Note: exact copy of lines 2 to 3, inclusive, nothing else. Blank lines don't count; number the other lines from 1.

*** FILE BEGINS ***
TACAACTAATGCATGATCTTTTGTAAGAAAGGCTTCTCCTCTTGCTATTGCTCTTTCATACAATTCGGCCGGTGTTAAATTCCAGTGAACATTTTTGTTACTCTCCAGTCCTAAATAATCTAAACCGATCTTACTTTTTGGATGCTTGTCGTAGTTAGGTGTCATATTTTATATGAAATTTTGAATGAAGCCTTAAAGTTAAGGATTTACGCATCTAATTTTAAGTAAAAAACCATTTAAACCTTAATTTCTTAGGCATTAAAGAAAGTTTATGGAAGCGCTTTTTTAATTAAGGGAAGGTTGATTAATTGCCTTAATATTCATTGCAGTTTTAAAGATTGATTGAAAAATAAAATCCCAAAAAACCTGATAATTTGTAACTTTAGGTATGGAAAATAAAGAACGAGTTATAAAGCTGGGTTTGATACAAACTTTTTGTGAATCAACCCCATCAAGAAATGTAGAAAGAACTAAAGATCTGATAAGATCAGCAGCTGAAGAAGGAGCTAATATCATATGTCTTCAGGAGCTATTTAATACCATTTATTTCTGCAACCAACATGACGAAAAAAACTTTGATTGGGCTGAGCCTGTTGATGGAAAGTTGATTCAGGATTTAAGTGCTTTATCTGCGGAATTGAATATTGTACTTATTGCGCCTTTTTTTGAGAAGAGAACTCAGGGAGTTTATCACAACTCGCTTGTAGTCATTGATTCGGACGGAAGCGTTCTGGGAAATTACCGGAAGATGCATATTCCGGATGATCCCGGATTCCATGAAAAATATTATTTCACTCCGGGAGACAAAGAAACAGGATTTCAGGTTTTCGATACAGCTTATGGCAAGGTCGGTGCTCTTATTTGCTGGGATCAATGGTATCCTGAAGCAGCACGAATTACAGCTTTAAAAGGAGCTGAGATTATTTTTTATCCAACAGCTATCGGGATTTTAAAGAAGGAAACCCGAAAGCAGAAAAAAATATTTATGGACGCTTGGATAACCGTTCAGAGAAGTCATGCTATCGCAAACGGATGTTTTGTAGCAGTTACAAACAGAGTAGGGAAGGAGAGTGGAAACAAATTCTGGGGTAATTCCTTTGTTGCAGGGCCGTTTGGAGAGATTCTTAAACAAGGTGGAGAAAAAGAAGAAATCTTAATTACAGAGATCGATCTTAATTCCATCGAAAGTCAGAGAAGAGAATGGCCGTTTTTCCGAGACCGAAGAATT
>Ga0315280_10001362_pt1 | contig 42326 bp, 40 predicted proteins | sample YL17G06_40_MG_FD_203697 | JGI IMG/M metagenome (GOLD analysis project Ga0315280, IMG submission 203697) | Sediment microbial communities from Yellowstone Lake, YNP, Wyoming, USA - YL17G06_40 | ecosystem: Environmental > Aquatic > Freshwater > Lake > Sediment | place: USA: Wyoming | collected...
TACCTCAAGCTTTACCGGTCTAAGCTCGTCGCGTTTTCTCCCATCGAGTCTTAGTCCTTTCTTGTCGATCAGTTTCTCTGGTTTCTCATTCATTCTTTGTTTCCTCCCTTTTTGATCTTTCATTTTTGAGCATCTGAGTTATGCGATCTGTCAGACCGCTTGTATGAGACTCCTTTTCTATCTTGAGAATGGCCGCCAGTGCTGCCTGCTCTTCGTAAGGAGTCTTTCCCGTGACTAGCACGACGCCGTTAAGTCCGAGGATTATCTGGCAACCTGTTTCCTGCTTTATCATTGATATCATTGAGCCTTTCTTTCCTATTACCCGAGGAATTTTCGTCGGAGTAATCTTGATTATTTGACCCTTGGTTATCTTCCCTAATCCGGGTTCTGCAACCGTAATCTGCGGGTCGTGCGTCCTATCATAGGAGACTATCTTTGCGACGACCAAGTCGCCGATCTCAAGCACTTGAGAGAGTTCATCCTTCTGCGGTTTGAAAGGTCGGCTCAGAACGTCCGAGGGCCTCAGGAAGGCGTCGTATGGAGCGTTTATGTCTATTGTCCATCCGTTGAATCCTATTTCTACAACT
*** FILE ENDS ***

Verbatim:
>Ga0315280_10001362_pt1 | contig 42326 bp, 40 predicted proteins | sample YL17G06_40_MG_FD_203697 | JGI IMG/M metagenome (GOLD analysis project Ga0315280, IMG submission 203697) | Sediment microbial communities from Yellowstone Lake, YNP, Wyoming, USA - YL17G06_40 | ecosystem: Environmental > Aquatic > Freshwater > Lake > Sediment | place: USA: Wyoming | collected...
TACCTCAAGCTTTACCGGTCTAAGCTCGTCGCGTTTTCTCCCATCGAGTCTTAGTCCTTTCTTGTCGATCAGTTTCTCTGGTTTCTCATTCATTCTTTGTTTCCTCCCTTTTTGATCTTTCATTTTTGAGCATCTGAGTTATGCGATCTGTCAGACCGCTTGTATGAGACTCCTTTTCTATCTTGAGAATGGCCGCCAGTGCTGCCTGCTCTTCGTAAGGAGTCTTTCCCGTGACTAGCACGACGCCGTTAAGTCCGAGGATTATCTGGCAACCTGTTTCCTGCTTTATCATTGATATCATTGAGCCTTTCTTTCCTATTACCCGAGGAATTTTCGTCGGAGTAATCTTGATTATTTGACCCTTGGTTATCTTCCCTAATCCGGGTTCTGCAACCGTAATCTGCGGGTCGTGCGTCCTATCATAGGAGACTATCTTTGCGACGACCAAGTCGCCGATCTCAAGCACTTGAGAGAGTTCATCCTTCTGCGGTTTGAAAGGTCGGCTCAGAACGTCCGAGGGCCTCAGGAAGGCGTCGTATGGAGCGTTTATGTCTATTGTCCATCCGTTGAATCCTATTTCTACAACT